Give a named example of a flat bone.
What type of bone are pneumatic, sinuses and mastoids?
What type of bone is the patella?
What is a tuberosity?
Roughened, rounded elevation
What is a tubercle?
What is a slender projection of a bone called?
What is a fissure in a bone?
What is the trochanter?
Large projection of femur
What is a foramen?
What name is given to a tunnel/canal in bone anatomy?
What is a condyle?
Large prominence/rounded surface
What is a depression in a bone called?
What is an epicondyle?
Smaller prominence above a condyle
What is a sinus in bone anatomy?
What is the name given to a large groove in bone anatomy?
What is the name given to a ridge in bone anatomy?
What is a facet in bone anatomy?
Flattened surface for joint/muscle attachment
What are synarthrosis?
Fixed/immovable joints w/fibrous connective tissue
Give three examples of synarthrosis.
What is a syndemosis?
What are amphiathrosis?
Continuous, slightly movable cartilaginous joints
What is a synchondrosis?
Primary cartilaginous joint with hyaline cartilage connecting medium (growth plate)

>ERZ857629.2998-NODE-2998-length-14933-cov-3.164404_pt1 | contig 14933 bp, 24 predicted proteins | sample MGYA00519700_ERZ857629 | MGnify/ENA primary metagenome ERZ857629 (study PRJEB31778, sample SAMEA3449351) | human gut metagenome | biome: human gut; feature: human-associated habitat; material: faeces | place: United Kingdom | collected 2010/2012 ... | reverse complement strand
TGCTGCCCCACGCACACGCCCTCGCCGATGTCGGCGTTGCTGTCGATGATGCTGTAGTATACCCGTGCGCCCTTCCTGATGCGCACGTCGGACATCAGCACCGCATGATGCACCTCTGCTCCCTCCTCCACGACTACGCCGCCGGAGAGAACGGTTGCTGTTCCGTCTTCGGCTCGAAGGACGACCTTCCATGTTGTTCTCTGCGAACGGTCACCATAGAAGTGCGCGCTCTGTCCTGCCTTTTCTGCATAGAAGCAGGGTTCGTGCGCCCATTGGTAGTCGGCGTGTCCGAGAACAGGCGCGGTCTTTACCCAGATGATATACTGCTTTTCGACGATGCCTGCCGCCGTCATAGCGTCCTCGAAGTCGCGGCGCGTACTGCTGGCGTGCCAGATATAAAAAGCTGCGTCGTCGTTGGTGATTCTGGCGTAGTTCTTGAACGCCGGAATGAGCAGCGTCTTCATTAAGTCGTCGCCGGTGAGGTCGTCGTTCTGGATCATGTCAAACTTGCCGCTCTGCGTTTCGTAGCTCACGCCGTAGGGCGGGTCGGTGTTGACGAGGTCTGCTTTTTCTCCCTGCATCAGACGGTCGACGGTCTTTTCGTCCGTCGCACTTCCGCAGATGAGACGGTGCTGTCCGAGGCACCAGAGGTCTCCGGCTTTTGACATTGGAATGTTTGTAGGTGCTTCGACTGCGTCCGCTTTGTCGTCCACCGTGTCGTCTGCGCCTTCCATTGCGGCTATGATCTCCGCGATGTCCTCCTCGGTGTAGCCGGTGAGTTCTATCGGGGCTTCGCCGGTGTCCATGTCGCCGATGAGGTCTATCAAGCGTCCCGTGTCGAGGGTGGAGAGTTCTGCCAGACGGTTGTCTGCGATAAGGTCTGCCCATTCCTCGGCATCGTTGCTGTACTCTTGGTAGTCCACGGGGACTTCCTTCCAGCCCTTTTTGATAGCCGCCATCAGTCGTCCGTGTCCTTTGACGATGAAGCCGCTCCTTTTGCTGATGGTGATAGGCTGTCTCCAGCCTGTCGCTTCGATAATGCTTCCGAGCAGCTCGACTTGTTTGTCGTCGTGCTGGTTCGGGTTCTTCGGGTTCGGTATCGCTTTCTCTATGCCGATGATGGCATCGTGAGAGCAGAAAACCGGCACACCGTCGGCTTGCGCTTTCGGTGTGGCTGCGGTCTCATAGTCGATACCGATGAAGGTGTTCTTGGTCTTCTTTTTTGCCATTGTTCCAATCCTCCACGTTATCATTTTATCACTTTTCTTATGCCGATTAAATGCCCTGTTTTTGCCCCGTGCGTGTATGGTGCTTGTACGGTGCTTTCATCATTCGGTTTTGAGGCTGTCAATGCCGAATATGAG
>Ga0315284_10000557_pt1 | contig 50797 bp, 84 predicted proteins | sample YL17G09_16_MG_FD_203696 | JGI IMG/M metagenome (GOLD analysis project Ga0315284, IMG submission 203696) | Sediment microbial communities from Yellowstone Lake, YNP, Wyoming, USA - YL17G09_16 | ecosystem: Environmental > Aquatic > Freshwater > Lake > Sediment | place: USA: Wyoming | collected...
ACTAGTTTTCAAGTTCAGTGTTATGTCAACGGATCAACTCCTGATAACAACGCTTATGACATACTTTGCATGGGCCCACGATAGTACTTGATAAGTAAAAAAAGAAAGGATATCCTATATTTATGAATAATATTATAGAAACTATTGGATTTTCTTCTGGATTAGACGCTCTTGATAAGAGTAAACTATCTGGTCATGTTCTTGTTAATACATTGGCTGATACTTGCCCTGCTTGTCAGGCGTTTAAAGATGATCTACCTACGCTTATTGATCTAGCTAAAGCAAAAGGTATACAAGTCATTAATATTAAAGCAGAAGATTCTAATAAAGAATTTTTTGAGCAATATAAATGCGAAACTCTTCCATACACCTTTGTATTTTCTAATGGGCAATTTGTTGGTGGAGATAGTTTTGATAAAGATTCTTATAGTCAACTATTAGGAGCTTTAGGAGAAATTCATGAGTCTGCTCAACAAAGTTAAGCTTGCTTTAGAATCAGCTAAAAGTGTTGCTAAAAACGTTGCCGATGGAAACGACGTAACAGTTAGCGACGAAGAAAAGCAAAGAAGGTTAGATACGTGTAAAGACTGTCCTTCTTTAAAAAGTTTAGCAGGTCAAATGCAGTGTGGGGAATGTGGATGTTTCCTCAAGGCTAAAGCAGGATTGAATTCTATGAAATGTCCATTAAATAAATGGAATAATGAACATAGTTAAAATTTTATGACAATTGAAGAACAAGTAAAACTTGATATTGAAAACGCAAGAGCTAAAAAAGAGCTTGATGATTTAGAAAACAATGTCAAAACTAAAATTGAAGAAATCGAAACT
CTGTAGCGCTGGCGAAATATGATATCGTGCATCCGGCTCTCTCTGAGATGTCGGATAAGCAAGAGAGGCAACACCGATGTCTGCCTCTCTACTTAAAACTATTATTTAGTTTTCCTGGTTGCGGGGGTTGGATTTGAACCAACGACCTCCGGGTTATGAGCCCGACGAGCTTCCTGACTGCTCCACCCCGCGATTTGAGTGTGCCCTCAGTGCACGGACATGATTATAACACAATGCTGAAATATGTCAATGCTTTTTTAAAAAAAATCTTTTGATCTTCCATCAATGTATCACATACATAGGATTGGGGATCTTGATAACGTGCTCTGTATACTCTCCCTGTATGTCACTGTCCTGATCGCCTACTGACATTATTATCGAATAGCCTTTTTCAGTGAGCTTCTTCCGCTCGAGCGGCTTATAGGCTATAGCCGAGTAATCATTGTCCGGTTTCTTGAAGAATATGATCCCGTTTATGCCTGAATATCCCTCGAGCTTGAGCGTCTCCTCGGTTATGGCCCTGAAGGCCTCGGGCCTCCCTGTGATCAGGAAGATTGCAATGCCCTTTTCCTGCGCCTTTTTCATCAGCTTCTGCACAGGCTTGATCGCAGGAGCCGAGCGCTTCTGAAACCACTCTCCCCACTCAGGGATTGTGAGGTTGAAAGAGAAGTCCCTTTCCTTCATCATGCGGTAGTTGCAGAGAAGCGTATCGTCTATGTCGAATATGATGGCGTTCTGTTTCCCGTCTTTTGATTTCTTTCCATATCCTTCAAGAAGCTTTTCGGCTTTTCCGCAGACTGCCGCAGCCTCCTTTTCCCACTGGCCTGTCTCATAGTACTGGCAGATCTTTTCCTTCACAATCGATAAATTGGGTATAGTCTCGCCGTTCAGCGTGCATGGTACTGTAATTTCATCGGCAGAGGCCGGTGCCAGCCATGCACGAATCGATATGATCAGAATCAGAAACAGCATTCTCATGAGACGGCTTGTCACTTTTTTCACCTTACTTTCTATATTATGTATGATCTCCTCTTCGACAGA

What is the main example of a synchondrosis?
First rib and sternum
What is a symphysis?
Secondary cartilaginous joint with fibrocartilaginous fusion
Give an example of a symphysis.
What is a diathrosis?
Freely movable synovial joint consisting of an articular capsule (synovium), synovial fluid and articular cartilage
What accessory structures can synovial joints have?
What are the 6 types of synovial joint?
Ball and socket
What movements does a condyloid synovial joint facilitate?
Adduction and abduction
Flexion and extension
Give an example of a condyloid synovial joint.
What is a pivot synovial joint?
Round bony process into a bony ligamentous socket that permits rotation
Give two examples of pivot joints.
What movement does a plane synovial joint permit?
Give two examples of plane joints.
What is a hinge synovial joint?
A joint permitting flexion and extension only such as the elbow
What joint surfaces are present in a sadly synovial joint?
Concave and convex
Give an example of a saddle joint.
First metacarpopharyngeal joint (thumb)
What is a ball and socket synovial joint?
Rounded head into a concavity that allows movement in several axes